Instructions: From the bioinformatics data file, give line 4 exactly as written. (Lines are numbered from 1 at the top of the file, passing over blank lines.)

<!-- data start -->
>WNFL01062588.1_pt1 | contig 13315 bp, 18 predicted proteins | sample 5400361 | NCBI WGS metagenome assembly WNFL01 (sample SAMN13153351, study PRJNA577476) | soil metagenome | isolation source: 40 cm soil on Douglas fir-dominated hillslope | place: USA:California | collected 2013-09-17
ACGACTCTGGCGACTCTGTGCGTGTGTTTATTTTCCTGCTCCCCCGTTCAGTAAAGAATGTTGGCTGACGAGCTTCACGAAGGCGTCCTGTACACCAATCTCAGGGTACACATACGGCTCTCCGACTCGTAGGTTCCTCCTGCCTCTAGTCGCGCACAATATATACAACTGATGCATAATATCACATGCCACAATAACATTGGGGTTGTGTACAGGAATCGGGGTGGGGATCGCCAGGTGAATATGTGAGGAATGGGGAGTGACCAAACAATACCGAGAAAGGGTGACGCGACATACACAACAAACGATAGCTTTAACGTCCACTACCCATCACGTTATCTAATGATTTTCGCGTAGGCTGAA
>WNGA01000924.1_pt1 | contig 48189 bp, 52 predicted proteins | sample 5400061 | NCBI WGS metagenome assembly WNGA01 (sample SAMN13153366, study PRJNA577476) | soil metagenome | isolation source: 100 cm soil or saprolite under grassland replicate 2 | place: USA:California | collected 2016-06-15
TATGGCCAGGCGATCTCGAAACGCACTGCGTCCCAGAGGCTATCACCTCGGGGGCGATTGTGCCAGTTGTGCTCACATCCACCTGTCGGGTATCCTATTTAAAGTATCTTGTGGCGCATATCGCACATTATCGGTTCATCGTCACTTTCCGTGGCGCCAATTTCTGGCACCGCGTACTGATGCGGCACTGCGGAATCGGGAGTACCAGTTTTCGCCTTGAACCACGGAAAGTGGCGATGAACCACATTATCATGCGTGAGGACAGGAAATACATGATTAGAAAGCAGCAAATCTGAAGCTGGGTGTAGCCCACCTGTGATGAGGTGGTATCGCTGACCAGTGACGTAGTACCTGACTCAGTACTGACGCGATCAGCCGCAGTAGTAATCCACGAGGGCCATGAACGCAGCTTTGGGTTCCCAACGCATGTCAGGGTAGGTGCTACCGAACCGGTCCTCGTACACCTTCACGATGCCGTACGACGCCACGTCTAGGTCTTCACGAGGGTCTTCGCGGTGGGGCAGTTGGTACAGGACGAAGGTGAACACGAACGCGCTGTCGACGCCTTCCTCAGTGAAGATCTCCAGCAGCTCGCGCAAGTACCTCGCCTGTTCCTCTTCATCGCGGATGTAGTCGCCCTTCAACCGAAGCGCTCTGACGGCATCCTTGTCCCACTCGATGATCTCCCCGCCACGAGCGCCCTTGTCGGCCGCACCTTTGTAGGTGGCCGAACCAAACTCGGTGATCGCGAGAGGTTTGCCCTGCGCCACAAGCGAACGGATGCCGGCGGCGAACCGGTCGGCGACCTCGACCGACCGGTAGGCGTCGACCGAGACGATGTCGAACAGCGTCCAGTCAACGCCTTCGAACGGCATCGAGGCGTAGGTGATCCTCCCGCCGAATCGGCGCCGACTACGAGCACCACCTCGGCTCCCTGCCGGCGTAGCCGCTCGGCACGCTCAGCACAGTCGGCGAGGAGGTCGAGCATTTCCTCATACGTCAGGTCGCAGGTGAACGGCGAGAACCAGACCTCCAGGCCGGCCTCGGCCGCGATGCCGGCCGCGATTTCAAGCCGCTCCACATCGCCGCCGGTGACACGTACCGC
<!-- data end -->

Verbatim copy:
TATGGCCAGGCGATCTCGAAACGCACTGCGTCCCAGAGGCTATCACCTCGGGGGCGATTGTGCCAGTTGTGCTCACATCCACCTGTCGGGTATCCTATTTAAAGTATCTTGTGGCGCATATCGCACATTATCGGTTCATCGTCACTTTCCGTGGCGCCAATTTCTGGCACCGCGTACTGATGCGGCACTGCGGAATCGGGAGTACCAGTTTTCGCCTTGAACCACGGAAAGTGGCGATGAACCACATTATCATGCGTGAGGACAGGAAATACATGATTAGAAAGCAGCAAATCTGAAGCTGGGTGTAGCCCACCTGTGATGAGGTGGTATCGCTGACCAGTGACGTAGTACCTGACTCAGTACTGACGCGATCAGCCGCAGTAGTAATCCACGAGGGCCATGAACGCAGCTTTGGGTTCCCAACGCATGTCAGGGTAGGTGCTACCGAACCGGTCCTCGTACACCTTCACGATGCCGTACGACGCCACGTCTAGGTCTTCACGAGGGTCTTCGCGGTGGGGCAGTTGGTACAGGACGAAGGTGAACACGAACGCGCTGTCGACGCCTTCCTCAGTGAAGATCTCCAGCAGCTCGCGCAAGTACCTCGCCTGTTCCTCTTCATCGCGGATGTAGTCGCCCTTCAACCGAAGCGCTCTGACGGCATCCTTGTCCCACTCGATGATCTCCCCGCCACGAGCGCCCTTGTCGGCCGCACCTTTGTAGGTGGCCGAACCAAACTCGGTGATCGCGAGAGGTTTGCCCTGCGCCACAAGCGAACGGATGCCGGCGGCGAACCGGTCGGCGACCTCGACCGACCGGTAGGCGTCGACCGAGACGATGTCGAACAGCGTCCAGTCAACGCCTTCGAACGGCATCGAGGCGTAGGTGATCCTCCCGCCGAATCGGCGCCGACTACGAGCACCACCTCGGCTCCCTGCCGGCGTAGCCGCTCGGCACGCTCAGCACAGTCGGCGAGGAGGTCGAGCATTTCCTCATACGTCAGGTCGCAGGTGAACGGCGAGAACCAGACCTCCAGGCCGGCCTCGGCCGCGATGCCGGCCGCGATTTCAAGCCGCTCCACATCGCCGCCGGTGACACGTACCGC